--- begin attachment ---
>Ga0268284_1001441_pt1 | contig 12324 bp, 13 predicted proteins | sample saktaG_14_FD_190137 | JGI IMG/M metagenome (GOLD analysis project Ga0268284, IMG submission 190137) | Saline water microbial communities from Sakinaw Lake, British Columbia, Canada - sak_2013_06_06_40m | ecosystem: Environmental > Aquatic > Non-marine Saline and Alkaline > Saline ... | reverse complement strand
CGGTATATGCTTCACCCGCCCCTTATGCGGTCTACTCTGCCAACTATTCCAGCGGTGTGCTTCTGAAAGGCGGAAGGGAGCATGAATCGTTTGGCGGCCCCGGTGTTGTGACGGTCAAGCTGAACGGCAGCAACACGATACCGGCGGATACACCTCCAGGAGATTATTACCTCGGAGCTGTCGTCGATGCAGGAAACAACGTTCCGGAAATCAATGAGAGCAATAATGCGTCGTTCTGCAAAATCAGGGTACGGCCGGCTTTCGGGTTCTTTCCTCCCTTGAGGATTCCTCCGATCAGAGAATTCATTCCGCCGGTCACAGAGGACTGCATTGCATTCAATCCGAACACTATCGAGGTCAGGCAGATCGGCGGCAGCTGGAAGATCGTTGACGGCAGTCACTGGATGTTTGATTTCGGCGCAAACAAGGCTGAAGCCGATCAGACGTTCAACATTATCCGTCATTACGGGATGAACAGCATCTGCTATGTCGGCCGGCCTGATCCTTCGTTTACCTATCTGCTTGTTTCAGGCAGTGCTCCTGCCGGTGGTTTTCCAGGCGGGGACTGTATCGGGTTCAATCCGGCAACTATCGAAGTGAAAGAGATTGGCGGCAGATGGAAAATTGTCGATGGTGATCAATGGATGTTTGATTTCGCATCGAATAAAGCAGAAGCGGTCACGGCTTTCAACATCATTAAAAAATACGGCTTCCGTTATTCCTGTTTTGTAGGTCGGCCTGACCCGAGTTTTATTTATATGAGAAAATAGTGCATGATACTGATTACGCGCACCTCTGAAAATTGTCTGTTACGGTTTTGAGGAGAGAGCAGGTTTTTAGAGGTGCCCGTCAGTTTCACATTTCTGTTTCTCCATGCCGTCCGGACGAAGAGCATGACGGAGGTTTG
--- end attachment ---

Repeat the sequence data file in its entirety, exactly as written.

>Ga0268284_1001441_pt1 | contig 12324 bp, 13 predicted proteins | sample saktaG_14_FD_190137 | JGI IMG/M metagenome (GOLD analysis project Ga0268284, IMG submission 190137) | Saline water microbial communities from Sakinaw Lake, British Columbia, Canada - sak_2013_06_06_40m | ecosystem: Environmental > Aquatic > Non-marine Saline and Alkaline > Saline ... | reverse complement strand
CGGTATATGCTTCACCCGCCCCTTATGCGGTCTACTCTGCCAACTATTCCAGCGGTGTGCTTCTGAAAGGCGGAAGGGAGCATGAATCGTTTGGCGGCCCCGGTGTTGTGACGGTCAAGCTGAACGGCAGCAACACGATACCGGCGGATACACCTCCAGGAGATTATTACCTCGGAGCTGTCGTCGATGCAGGAAACAACGTTCCGGAAATCAATGAGAGCAATAATGCGTCGTTCTGCAAAATCAGGGTACGGCCGGCTTTCGGGTTCTTTCCTCCCTTGAGGATTCCTCCGATCAGAGAATTCATTCCGCCGGTCACAGAGGACTGCATTGCATTCAATCCGAACACTATCGAGGTCAGGCAGATCGGCGGCAGCTGGAAGATCGTTGACGGCAGTCACTGGATGTTTGATTTCGGCGCAAACAAGGCTGAAGCCGATCAGACGTTCAACATTATCCGTCATTACGGGATGAACAGCATCTGCTATGTCGGCCGGCCTGATCCTTCGTTTACCTATCTGCTTGTTTCAGGCAGTGCTCCTGCCGGTGGTTTTCCAGGCGGGGACTGTATCGGGTTCAATCCGGCAACTATCGAAGTGAAAGAGATTGGCGGCAGATGGAAAATTGTCGATGGTGATCAATGGATGTTTGATTTCGCATCGAATAAAGCAGAAGCGGTCACGGCTTTCAACATCATTAAAAAATACGGCTTCCGTTATTCCTGTTTTGTAGGTCGGCCTGACCCGAGTTTTATTTATATGAGAAAATAGTGCATGATACTGATTACGCGCACCTCTGAAAATTGTCTGTTACGGTTTTGAGGAGAGAGCAGGTTTTTAGAGGTGCCCGTCAGTTTCACATTTCTGTTTCTCCATGCCGTCCGGACGAAGAGCATGACGGAGGTTTG